Mother. Grandmother. Wise
Snake-woman who will show the way;
Spider-woman whose black tentacles
hold him precious. Or will tear off his head,
her teeth over the little husband,
the small fist clotted in trust at her breast.
This morning, looking at the face of his father,
I remembered how, an infant, his face was too dark,
nose too broad, mouth too wide.
I did not look in that mirror
and see the face that could save me
from my own darkness.
Did he, looking in my eye, see
what I turned from:
my own dark grandmother
bending over gladioli in the field,
her shaking black hand defenseless
at the shining cock of flower?
I wanted that face to die,
to be reborn in the face of a white child.
I wanted the soul to stay the same,
for I loved to death,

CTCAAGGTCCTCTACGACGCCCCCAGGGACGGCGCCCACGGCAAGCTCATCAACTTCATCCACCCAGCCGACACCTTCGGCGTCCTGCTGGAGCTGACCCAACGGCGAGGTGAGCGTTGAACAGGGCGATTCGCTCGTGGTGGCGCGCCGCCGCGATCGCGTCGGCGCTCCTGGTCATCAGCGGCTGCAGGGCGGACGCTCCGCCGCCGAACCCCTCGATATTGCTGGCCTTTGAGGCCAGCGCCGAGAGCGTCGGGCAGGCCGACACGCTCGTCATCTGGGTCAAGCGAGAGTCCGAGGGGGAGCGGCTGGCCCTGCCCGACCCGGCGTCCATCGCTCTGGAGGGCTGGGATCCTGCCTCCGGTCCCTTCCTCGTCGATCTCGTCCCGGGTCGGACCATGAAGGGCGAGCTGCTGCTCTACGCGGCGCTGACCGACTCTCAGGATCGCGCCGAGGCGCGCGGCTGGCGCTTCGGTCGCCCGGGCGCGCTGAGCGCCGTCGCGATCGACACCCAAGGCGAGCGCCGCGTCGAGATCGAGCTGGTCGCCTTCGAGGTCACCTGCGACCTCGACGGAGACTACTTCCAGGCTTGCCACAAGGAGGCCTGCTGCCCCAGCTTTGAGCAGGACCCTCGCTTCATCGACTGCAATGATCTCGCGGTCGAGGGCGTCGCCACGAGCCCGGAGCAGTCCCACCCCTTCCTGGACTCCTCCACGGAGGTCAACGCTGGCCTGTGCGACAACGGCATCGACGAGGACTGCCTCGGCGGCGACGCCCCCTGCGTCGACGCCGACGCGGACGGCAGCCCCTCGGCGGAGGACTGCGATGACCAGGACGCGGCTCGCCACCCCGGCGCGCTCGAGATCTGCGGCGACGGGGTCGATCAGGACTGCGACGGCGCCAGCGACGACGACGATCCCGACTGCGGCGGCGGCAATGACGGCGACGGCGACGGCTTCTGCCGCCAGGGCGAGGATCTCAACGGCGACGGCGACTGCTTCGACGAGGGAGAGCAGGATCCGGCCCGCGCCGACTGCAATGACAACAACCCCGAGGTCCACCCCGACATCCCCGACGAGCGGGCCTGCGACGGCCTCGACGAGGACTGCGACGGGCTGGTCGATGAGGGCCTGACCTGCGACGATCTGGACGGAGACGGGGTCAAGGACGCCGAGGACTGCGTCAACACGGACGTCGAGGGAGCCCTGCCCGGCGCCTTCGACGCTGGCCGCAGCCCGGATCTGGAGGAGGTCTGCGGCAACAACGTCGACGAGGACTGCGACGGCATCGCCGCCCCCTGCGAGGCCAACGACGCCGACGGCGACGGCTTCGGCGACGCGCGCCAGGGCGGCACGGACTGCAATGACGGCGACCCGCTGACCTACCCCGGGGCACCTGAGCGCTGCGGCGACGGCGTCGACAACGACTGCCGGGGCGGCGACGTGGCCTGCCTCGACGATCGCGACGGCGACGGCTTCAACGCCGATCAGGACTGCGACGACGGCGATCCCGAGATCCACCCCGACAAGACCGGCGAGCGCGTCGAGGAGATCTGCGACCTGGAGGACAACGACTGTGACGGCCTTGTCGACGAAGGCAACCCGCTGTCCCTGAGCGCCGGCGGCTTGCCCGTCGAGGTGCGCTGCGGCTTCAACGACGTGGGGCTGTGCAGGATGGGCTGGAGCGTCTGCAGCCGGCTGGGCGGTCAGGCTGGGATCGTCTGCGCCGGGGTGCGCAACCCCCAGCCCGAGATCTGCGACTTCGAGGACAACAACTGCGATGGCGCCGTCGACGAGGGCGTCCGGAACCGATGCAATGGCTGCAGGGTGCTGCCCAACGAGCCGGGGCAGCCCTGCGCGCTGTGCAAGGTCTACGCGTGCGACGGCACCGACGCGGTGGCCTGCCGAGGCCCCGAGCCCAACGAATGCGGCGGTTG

to damnation and God-death,
the soul that broke out of me.
I crowed: My Son! My Beautiful!
But when I peeked in the basket,
I saw the face of a black man.
Did I bend over his nose
and straighten it with my fingers
like a vine growing the wrong way?
Did he feel my hand in malice?
Generations we prayed and fucked
for this light child,
the shining god of the second coming;
we bow down in shame
and carry the children of the past
in our wallets, begging forgiveness.
A picture in a book,
The bland faces of men who watch
a Christ go up in flames, smiling,
as if he were a hooked
fish, a felled antelope, some
wild thing tied to boards and burned.
His charring body
gives off light-a halo
burns out of him.
His face scorched featureless;
the hair matted to the scalp
One man stands with his hand on his hip,
another with his arm
slung over the shoulder of a friend,
as if this moment were large enough
to hold affection.
How can we wake
from a dream
we are born into,
that shines around us,
the terrible bright air?
having seen our own bloody hands,
how can we ask forgiveness,
bring before our children the real
monster of their nightmares?
The worst is true.
Everything you did not want to know.
Written by Toi Derricotte
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